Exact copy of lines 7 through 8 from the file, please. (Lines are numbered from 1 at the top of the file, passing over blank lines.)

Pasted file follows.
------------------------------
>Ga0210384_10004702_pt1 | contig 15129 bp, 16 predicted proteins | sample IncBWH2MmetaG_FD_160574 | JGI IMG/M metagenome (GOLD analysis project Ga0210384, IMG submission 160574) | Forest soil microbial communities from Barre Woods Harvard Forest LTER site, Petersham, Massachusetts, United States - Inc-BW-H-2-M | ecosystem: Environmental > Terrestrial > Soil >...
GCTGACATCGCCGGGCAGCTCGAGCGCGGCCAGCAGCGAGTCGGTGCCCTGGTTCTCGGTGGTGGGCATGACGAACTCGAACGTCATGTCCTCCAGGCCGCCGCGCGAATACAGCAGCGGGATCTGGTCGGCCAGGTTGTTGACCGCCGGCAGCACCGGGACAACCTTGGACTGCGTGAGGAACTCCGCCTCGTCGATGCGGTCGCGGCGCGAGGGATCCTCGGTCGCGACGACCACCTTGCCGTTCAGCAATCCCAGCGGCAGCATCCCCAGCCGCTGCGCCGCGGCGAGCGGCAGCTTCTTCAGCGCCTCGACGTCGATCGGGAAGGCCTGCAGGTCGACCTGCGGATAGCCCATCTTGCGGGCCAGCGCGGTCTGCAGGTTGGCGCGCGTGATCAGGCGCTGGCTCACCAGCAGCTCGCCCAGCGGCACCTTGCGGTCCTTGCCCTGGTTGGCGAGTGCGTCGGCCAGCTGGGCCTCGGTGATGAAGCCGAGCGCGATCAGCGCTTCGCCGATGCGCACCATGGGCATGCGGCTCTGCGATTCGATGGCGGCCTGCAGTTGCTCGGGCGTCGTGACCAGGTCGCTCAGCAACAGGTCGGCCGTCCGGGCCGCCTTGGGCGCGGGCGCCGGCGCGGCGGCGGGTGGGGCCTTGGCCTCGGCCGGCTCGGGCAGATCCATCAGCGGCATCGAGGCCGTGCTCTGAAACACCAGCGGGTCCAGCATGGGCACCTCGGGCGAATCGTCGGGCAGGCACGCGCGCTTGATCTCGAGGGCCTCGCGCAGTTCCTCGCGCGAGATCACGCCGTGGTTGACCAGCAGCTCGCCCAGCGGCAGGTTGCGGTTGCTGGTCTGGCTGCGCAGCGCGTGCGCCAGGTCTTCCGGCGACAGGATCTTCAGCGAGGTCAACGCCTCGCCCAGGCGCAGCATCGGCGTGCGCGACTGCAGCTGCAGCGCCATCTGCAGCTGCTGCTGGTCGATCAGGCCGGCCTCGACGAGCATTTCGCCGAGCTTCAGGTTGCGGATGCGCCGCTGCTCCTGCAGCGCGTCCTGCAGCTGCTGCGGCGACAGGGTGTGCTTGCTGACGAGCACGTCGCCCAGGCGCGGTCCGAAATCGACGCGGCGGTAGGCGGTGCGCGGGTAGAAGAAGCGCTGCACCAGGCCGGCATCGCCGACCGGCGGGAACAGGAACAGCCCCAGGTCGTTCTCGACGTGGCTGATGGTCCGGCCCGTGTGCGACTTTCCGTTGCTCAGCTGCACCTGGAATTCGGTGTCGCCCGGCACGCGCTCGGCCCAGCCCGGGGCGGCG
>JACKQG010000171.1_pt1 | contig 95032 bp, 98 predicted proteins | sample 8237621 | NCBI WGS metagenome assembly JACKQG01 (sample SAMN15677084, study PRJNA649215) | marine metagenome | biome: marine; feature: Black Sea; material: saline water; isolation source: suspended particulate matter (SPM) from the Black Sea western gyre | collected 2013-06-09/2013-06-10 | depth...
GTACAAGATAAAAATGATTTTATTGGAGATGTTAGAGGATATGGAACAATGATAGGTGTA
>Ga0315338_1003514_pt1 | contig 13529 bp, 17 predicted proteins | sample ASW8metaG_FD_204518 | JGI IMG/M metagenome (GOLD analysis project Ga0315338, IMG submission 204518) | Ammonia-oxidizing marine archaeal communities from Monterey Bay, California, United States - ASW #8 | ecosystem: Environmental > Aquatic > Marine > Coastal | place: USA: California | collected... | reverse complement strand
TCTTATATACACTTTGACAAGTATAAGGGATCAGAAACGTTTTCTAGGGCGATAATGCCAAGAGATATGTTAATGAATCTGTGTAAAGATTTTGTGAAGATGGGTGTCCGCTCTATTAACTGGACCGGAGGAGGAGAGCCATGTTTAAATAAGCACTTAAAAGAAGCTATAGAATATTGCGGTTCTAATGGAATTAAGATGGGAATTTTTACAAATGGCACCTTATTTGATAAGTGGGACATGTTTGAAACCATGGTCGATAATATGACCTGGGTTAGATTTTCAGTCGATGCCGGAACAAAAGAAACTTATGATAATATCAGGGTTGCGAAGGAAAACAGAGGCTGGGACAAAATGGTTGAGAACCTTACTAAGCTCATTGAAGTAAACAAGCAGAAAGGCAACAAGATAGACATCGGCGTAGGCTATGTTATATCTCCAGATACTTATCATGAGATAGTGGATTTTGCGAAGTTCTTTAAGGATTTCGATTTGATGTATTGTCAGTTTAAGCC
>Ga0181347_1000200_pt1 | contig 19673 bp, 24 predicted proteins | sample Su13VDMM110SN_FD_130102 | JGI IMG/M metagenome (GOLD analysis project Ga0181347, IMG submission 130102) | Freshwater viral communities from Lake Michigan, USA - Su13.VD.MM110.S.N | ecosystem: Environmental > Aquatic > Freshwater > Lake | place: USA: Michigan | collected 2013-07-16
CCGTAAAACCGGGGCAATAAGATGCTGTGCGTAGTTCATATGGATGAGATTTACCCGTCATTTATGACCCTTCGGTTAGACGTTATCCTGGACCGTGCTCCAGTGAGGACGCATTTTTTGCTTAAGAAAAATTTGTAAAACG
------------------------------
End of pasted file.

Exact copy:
>Ga0181347_1000200_pt1 | contig 19673 bp, 24 predicted proteins | sample Su13VDMM110SN_FD_130102 | JGI IMG/M metagenome (GOLD analysis project Ga0181347, IMG submission 130102) | Freshwater viral communities from Lake Michigan, USA - Su13.VD.MM110.S.N | ecosystem: Environmental > Aquatic > Freshwater > Lake | place: USA: Michigan | collected 2013-07-16
CCGTAAAACCGGGGCAATAAGATGCTGTGCGTAGTTCATATGGATGAGATTTACCCGTCATTTATGACCCTTCGGTTAGACGTTATCCTGGACCGTGCTCCAGTGAGGACGCATTTTTTGCTTAAGAAAAATTTGTAAAACG